Potential market gain for Canadian softwood plywood in residential construction could arise from the emerging Chinese market to build massive numbers of affordable apartments and the upcoming rebuilding effort in Japan following the earthquake and tsunami disaster. Compared to the main Chinese species (poplar), common BC species, such as Douglas-fir, spruce and hem-fir, have competitive advantages in the aspects of log diameter, wood properties and veneer quality and processing productivity. For non-residential construction, Canadian plywood concrete forms also offer competitive advantages over Chinese overlaid poplar counterparts due to their higher stiffness and strength. However, the production cost has to be kept to below US$ 500/m3 for a profit margin. Further, three-ply and four-ply Canadian softwood plywood panels are ideally suited for the base materials of multi-layer composite floor, which currently is gaining momentum in China and other countries.
A sizeable increase in industrial and remodelling market is anticipated for the Canadian plywood industry. This will be mainly driven by a number of specialty plywood products, such as container floor and pallet, light truck, utility vehicle, trailer and camper manufacturing. However, these products are not commonly manufactured by larger commodity manufacturers in Canada. China is currently the largest global supplier of container floors, most of which are made from imported plywood, bamboo and poplar veneer. To meet their stringent requirements and gain a market share, Canadian plywood industry should take appropriate actions in adjusting veneer thickness, veneer grade, veneer treatment, and panel lay-up.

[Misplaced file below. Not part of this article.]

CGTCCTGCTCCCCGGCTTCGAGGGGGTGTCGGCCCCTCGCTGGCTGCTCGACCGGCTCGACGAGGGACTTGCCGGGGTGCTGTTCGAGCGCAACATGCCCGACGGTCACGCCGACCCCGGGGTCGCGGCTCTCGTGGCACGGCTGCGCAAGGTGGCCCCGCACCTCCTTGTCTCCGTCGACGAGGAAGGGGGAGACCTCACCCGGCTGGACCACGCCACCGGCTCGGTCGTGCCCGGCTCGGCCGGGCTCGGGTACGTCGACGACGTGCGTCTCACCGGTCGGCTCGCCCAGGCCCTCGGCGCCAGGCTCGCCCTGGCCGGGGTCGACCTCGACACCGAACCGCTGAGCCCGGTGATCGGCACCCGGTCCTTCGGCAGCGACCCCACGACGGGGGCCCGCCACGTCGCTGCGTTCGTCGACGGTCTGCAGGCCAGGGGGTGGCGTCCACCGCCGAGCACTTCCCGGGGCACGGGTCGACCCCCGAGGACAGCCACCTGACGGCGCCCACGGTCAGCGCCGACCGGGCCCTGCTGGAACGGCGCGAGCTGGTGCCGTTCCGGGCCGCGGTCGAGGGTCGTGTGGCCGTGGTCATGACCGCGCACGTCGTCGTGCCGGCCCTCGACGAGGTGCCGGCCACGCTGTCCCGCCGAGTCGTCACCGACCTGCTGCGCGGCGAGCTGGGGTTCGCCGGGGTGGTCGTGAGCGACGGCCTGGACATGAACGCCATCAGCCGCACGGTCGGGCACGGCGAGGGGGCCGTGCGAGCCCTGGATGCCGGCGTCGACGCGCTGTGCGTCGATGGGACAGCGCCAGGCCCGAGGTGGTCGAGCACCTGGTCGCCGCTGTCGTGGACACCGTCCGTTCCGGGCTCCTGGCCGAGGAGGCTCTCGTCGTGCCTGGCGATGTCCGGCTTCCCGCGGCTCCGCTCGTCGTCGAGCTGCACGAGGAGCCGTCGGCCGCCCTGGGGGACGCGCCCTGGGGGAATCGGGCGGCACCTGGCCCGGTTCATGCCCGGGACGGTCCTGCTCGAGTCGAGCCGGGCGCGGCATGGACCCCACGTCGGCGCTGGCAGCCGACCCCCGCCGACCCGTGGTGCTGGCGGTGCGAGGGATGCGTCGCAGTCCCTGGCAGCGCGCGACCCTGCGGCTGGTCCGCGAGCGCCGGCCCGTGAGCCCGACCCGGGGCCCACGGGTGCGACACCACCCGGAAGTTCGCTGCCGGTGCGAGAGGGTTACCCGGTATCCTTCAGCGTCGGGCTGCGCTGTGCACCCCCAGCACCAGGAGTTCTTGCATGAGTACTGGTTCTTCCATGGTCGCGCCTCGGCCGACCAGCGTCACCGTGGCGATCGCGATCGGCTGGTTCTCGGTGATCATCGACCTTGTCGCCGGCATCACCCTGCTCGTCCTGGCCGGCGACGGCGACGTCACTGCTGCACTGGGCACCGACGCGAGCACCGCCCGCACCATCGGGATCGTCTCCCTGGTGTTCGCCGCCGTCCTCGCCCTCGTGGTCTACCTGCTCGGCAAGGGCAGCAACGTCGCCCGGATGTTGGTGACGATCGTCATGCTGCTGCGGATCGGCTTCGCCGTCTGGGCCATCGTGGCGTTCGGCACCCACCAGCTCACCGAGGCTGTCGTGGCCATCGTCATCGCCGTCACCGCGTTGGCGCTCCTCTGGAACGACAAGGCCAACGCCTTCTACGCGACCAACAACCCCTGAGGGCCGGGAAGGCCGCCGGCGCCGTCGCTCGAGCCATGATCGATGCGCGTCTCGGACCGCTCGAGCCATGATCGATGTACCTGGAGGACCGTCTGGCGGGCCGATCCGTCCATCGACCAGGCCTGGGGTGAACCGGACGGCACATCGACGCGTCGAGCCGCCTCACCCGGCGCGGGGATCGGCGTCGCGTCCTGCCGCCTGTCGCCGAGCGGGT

Japan has developed customized products such as oversized plywood for wall applications, and termite/mould resistant plywood for above ground and ground-contact applications. China has developed numerous new value-added veneer products for niche markets. Such products include marine plywood, sound reducing plywood, non-slip plywood, metal faced plywood, curved plywood and medium density fiberboard (MDF) or particleboard (PB)-faced plywood.
In order to stay competitive in the global market, Canadian plywood industry needs to:
remove the trade constraints between softwood plywood and hardwood plywood,
remove in-plant manufacturing barriers to deal with both softwood and hardwood processing,
diversify products for both appearance and structural based applications, and
develop new value-added products for niche markets.
This study suggests the following opportunities for Canadian plywood producers to